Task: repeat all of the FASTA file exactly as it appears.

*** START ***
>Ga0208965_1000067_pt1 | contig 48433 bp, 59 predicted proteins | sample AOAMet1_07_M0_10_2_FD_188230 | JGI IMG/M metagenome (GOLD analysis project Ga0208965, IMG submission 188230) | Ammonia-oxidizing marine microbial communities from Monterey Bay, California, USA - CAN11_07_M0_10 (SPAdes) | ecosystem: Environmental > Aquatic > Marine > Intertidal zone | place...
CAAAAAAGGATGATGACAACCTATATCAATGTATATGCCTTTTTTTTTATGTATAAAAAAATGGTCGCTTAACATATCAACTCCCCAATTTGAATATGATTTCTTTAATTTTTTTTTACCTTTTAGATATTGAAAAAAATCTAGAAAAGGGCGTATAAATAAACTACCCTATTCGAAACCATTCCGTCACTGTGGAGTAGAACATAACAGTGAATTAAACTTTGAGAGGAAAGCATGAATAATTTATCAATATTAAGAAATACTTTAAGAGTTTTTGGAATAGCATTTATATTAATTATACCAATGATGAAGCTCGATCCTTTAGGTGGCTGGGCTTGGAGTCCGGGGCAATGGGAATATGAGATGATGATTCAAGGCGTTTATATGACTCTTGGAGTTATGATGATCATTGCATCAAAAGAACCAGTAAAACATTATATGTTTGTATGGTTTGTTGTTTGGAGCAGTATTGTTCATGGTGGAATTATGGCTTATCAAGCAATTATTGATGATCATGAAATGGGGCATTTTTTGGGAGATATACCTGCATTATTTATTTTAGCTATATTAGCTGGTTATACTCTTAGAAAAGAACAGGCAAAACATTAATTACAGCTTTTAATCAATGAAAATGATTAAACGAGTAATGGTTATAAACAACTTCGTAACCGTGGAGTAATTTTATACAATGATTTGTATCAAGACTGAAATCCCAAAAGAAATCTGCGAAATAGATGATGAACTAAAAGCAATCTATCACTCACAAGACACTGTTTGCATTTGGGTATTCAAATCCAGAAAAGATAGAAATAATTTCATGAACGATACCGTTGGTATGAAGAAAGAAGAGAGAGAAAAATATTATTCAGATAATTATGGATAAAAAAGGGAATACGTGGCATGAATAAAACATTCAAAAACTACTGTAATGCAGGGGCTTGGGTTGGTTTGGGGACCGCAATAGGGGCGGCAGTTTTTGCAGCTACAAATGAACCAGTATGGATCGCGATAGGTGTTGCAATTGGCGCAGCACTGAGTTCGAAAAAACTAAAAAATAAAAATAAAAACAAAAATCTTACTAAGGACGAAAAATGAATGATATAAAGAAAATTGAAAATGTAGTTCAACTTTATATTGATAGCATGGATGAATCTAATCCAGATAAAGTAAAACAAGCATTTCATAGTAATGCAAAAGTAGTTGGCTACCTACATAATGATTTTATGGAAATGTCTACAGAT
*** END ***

>Ga0208965_1000067_pt1 | contig 48433 bp, 59 predicted proteins | sample AOAMet1_07_M0_10_2_FD_188230 | JGI IMG/M metagenome (GOLD analysis project Ga0208965, IMG submission 188230) | Ammonia-oxidizing marine microbial communities from Monterey Bay, California, USA - CAN11_07_M0_10 (SPAdes) | ecosystem: Environmental > Aquatic > Marine > Intertidal zone | place...
CAAAAAAGGATGATGACAACCTATATCAATGTATATGCCTTTTTTTTTATGTATAAAAAAATGGTCGCTTAACATATCAACTCCCCAATTTGAATATGATTTCTTTAATTTTTTTTTACCTTTTAGATATTGAAAAAAATCTAGAAAAGGGCGTATAAATAAACTACCCTATTCGAAACCATTCCGTCACTGTGGAGTAGAACATAACAGTGAATTAAACTTTGAGAGGAAAGCATGAATAATTTATCAATATTAAGAAATACTTTAAGAGTTTTTGGAATAGCATTTATATTAATTATACCAATGATGAAGCTCGATCCTTTAGGTGGCTGGGCTTGGAGTCCGGGGCAATGGGAATATGAGATGATGATTCAAGGCGTTTATATGACTCTTGGAGTTATGATGATCATTGCATCAAAAGAACCAGTAAAACATTATATGTTTGTATGGTTTGTTGTTTGGAGCAGTATTGTTCATGGTGGAATTATGGCTTATCAAGCAATTATTGATGATCATGAAATGGGGCATTTTTTGGGAGATATACCTGCATTATTTATTTTAGCTATATTAGCTGGTTATACTCTTAGAAAAGAACAGGCAAAACATTAATTACAGCTTTTAATCAATGAAAATGATTAAACGAGTAATGGTTATAAACAACTTCGTAACCGTGGAGTAATTTTATACAATGATTTGTATCAAGACTGAAATCCCAAAAGAAATCTGCGAAATAGATGATGAACTAAAAGCAATCTATCACTCACAAGACACTGTTTGCATTTGGGTATTCAAATCCAGAAAAGATAGAAATAATTTCATGAACGATACCGTTGGTATGAAGAAAGAAGAGAGAGAAAAATATTATTCAGATAATTATGGATAAAAAAGGGAATACGTGGCATGAATAAAACATTCAAAAACTACTGTAATGCAGGGGCTTGGGTTGGTTTGGGGACCGCAATAGGGGCGGCAGTTTTTGCAGCTACAAATGAACCAGTATGGATCGCGATAGGTGTTGCAATTGGCGCAGCACTGAGTTCGAAAAAACTAAAAAATAAAAATAAAAACAAAAATCTTACTAAGGACGAAAAATGAATGATATAAAGAAAATTGAAAATGTAGTTCAACTTTATATTGATAGCATGGATGAATCTAATCCAGATAAAGTAAAACAAGCATTTCATAGTAATGCAAAAGTAGTTGGCTACCTACATAATGATTTTATGGAAATGTCTACAGAT